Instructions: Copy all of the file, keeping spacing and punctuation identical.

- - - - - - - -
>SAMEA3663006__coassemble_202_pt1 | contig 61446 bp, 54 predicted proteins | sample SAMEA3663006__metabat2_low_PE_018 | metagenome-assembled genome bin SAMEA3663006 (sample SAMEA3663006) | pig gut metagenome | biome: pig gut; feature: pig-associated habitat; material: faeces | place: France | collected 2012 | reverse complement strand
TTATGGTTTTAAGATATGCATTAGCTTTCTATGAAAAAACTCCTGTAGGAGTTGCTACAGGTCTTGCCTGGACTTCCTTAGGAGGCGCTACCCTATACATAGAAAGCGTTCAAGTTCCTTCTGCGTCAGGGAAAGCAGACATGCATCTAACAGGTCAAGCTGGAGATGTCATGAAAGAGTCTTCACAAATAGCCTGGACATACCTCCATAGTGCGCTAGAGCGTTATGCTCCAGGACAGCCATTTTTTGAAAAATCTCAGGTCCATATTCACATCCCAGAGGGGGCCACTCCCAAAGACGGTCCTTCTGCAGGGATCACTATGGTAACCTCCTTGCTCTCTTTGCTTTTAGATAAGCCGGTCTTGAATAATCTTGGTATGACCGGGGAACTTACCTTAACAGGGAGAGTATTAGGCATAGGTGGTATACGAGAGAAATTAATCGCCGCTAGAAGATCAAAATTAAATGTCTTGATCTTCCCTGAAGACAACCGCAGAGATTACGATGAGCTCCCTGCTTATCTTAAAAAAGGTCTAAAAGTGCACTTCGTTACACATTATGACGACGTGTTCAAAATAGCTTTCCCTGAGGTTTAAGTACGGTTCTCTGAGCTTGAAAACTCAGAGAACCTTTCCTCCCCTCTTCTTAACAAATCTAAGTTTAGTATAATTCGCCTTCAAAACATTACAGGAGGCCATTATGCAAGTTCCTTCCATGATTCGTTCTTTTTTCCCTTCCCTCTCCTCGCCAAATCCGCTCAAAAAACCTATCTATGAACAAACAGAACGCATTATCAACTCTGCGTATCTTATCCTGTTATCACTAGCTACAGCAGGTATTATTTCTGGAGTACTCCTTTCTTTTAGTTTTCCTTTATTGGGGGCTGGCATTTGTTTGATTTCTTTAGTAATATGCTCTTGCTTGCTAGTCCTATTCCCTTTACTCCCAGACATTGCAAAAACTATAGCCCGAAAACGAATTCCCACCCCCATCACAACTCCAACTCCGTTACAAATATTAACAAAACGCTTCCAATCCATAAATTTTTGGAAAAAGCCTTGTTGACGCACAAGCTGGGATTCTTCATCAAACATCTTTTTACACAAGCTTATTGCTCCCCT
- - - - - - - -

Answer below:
>SAMEA3663006__coassemble_202_pt1 | contig 61446 bp, 54 predicted proteins | sample SAMEA3663006__metabat2_low_PE_018 | metagenome-assembled genome bin SAMEA3663006 (sample SAMEA3663006) | pig gut metagenome | biome: pig gut; feature: pig-associated habitat; material: faeces | place: France | collected 2012 | reverse complement strand
TTATGGTTTTAAGATATGCATTAGCTTTCTATGAAAAAACTCCTGTAGGAGTTGCTACAGGTCTTGCCTGGACTTCCTTAGGAGGCGCTACCCTATACATAGAAAGCGTTCAAGTTCCTTCTGCGTCAGGGAAAGCAGACATGCATCTAACAGGTCAAGCTGGAGATGTCATGAAAGAGTCTTCACAAATAGCCTGGACATACCTCCATAGTGCGCTAGAGCGTTATGCTCCAGGACAGCCATTTTTTGAAAAATCTCAGGTCCATATTCACATCCCAGAGGGGGCCACTCCCAAAGACGGTCCTTCTGCAGGGATCACTATGGTAACCTCCTTGCTCTCTTTGCTTTTAGATAAGCCGGTCTTGAATAATCTTGGTATGACCGGGGAACTTACCTTAACAGGGAGAGTATTAGGCATAGGTGGTATACGAGAGAAATTAATCGCCGCTAGAAGATCAAAATTAAATGTCTTGATCTTCCCTGAAGACAACCGCAGAGATTACGATGAGCTCCCTGCTTATCTTAAAAAAGGTCTAAAAGTGCACTTCGTTACACATTATGACGACGTGTTCAAAATAGCTTTCCCTGAGGTTTAAGTACGGTTCTCTGAGCTTGAAAACTCAGAGAACCTTTCCTCCCCTCTTCTTAACAAATCTAAGTTTAGTATAATTCGCCTTCAAAACATTACAGGAGGCCATTATGCAAGTTCCTTCCATGATTCGTTCTTTTTTCCCTTCCCTCTCCTCGCCAAATCCGCTCAAAAAACCTATCTATGAACAAACAGAACGCATTATCAACTCTGCGTATCTTATCCTGTTATCACTAGCTACAGCAGGTATTATTTCTGGAGTACTCCTTTCTTTTAGTTTTCCTTTATTGGGGGCTGGCATTTGTTTGATTTCTTTAGTAATATGCTCTTGCTTGCTAGTCCTATTCCCTTTACTCCCAGACATTGCAAAAACTATAGCCCGAAAACGAATTCCCACCCCCATCACAACTCCAACTCCGTTACAAATATTAACAAAACGCTTCCAATCCATAAATTTTTGGAAAAAGCCTTGTTGACGCACAAGCTGGGATTCTTCATCAAACATCTTTTTACACAAGCTTATTGCTCCCCT